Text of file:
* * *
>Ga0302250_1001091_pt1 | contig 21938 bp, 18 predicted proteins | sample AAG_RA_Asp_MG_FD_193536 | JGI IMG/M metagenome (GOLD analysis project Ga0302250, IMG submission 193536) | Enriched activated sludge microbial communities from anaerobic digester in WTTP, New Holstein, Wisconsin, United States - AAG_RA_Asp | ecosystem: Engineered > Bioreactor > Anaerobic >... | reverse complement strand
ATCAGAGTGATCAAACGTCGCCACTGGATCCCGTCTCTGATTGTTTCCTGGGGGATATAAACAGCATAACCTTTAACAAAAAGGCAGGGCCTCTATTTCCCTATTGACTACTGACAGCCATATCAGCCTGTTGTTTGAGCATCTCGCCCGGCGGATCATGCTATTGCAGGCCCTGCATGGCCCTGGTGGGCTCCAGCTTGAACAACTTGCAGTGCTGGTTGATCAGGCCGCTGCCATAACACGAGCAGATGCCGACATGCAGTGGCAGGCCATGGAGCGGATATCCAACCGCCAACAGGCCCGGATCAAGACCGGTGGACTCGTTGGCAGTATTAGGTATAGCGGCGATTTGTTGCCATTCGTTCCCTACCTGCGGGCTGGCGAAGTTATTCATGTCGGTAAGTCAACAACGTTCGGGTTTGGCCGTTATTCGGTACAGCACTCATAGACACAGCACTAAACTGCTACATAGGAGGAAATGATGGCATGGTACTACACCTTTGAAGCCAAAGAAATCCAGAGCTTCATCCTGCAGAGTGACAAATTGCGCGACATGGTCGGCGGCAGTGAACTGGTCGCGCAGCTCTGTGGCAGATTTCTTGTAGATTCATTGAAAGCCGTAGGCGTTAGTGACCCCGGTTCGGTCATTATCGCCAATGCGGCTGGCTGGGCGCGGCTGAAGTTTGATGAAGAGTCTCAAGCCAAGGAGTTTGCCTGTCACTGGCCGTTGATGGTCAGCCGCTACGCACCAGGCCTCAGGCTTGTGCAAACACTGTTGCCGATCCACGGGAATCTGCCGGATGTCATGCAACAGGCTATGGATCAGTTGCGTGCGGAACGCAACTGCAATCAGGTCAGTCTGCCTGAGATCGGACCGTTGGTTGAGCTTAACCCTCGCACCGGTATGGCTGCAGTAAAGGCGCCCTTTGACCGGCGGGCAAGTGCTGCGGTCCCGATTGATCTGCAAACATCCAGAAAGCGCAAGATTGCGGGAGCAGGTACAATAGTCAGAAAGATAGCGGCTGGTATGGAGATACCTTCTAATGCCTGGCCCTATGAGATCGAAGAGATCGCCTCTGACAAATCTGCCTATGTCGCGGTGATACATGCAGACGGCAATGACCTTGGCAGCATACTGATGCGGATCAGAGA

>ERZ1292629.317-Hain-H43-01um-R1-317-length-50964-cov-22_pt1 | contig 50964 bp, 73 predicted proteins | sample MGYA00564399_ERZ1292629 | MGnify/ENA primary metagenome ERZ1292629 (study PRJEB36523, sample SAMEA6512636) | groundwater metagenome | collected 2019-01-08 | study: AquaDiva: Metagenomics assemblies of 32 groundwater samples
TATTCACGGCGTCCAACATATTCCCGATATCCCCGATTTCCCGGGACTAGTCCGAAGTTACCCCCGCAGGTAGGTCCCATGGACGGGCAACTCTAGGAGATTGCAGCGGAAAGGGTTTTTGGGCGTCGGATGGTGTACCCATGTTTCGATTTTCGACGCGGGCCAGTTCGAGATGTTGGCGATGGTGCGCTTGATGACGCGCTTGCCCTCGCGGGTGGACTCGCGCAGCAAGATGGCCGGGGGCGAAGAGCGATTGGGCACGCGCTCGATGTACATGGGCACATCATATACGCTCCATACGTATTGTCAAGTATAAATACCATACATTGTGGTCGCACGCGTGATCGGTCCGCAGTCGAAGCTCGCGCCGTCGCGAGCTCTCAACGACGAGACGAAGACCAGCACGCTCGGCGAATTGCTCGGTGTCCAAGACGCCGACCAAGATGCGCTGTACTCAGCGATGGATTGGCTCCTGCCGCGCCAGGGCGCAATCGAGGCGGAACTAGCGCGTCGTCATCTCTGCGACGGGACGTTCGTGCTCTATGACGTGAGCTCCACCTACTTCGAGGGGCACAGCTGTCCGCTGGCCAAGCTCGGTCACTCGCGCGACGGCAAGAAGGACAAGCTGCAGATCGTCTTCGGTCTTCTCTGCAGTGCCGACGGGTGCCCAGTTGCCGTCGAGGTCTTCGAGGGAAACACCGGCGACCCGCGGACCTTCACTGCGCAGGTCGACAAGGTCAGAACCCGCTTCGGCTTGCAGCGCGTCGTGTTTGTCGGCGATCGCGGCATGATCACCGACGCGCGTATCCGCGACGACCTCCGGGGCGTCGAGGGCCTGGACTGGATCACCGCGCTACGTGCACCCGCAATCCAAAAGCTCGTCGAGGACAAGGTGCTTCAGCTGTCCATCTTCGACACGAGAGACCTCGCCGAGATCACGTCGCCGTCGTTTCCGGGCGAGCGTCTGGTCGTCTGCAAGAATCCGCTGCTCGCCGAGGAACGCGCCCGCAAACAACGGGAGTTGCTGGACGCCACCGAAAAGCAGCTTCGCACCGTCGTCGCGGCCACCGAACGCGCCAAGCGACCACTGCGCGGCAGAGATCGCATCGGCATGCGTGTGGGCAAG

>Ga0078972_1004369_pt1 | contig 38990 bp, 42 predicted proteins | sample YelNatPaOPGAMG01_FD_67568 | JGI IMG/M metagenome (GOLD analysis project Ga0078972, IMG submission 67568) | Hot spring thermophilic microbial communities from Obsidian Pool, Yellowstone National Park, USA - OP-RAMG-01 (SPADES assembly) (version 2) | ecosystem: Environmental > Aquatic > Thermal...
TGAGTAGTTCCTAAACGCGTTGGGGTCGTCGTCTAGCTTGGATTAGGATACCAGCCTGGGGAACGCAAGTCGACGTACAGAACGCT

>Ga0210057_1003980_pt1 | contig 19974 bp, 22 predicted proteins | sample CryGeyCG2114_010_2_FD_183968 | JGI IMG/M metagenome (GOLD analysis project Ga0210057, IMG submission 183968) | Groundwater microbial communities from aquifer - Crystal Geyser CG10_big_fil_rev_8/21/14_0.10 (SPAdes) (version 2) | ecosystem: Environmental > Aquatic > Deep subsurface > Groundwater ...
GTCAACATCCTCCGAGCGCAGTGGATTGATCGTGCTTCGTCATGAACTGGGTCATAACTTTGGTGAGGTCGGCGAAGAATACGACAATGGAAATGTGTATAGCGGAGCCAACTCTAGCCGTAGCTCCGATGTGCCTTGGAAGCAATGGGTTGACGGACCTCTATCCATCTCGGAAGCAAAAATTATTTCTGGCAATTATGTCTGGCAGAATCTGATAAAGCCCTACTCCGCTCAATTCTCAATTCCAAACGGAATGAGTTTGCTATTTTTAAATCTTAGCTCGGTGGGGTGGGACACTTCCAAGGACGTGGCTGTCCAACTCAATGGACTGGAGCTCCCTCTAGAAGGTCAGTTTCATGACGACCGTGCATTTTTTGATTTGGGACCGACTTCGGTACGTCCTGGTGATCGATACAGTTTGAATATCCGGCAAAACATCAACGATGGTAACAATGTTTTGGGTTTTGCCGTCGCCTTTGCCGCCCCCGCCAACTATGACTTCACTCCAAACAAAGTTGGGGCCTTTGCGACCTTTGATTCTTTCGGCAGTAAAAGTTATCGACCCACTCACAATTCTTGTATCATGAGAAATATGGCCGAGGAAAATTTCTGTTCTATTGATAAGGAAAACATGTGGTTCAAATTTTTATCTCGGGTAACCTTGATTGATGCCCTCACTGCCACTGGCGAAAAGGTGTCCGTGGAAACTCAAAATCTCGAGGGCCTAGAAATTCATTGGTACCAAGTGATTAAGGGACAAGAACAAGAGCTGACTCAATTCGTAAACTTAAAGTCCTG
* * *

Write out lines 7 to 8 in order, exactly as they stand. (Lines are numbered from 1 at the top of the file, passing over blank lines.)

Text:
>Ga0210057_1003980_pt1 | contig 19974 bp, 22 predicted proteins | sample CryGeyCG2114_010_2_FD_183968 | JGI IMG/M metagenome (GOLD analysis project Ga0210057, IMG submission 183968) | Groundwater microbial communities from aquifer - Crystal Geyser CG10_big_fil_rev_8/21/14_0.10 (SPAdes) (version 2) | ecosystem: Environmental > Aquatic > Deep subsurface > Groundwater ...
GTCAACATCCTCCGAGCGCAGTGGATTGATCGTGCTTCGTCATGAACTGGGTCATAACTTTGGTGAGGTCGGCGAAGAATACGACAATGGAAATGTGTATAGCGGAGCCAACTCTAGCCGTAGCTCCGATGTGCCTTGGAAGCAATGGGTTGACGGACCTCTATCCATCTCGGAAGCAAAAATTATTTCTGGCAATTATGTCTGGCAGAATCTGATAAAGCCCTACTCCGCTCAATTCTCAATTCCAAACGGAATGAGTTTGCTATTTTTAAATCTTAGCTCGGTGGGGTGGGACACTTCCAAGGACGTGGCTGTCCAACTCAATGGACTGGAGCTCCCTCTAGAAGGTCAGTTTCATGACGACCGTGCATTTTTTGATTTGGGACCGACTTCGGTACGTCCTGGTGATCGATACAGTTTGAATATCCGGCAAAACATCAACGATGGTAACAATGTTTTGGGTTTTGCCGTCGCCTTTGCCGCCCCCGCCAACTATGACTTCACTCCAAACAAAGTTGGGGCCTTTGCGACCTTTGATTCTTTCGGCAGTAAAAGTTATCGACCCACTCACAATTCTTGTATCATGAGAAATATGGCCGAGGAAAATTTCTGTTCTATTGATAAGGAAAACATGTGGTTCAAATTTTTATCTCGGGTAACCTTGATTGATGCCCTCACTGCCACTGGCGAAAAGGTGTCCGTGGAAACTCAAAATCTCGAGGGCCTAGAAATTCATTGGTACCAAGTGATTAAGGGACAAGAACAAGAGCTGACTCAATTCGTAAACTTAAAGTCCTG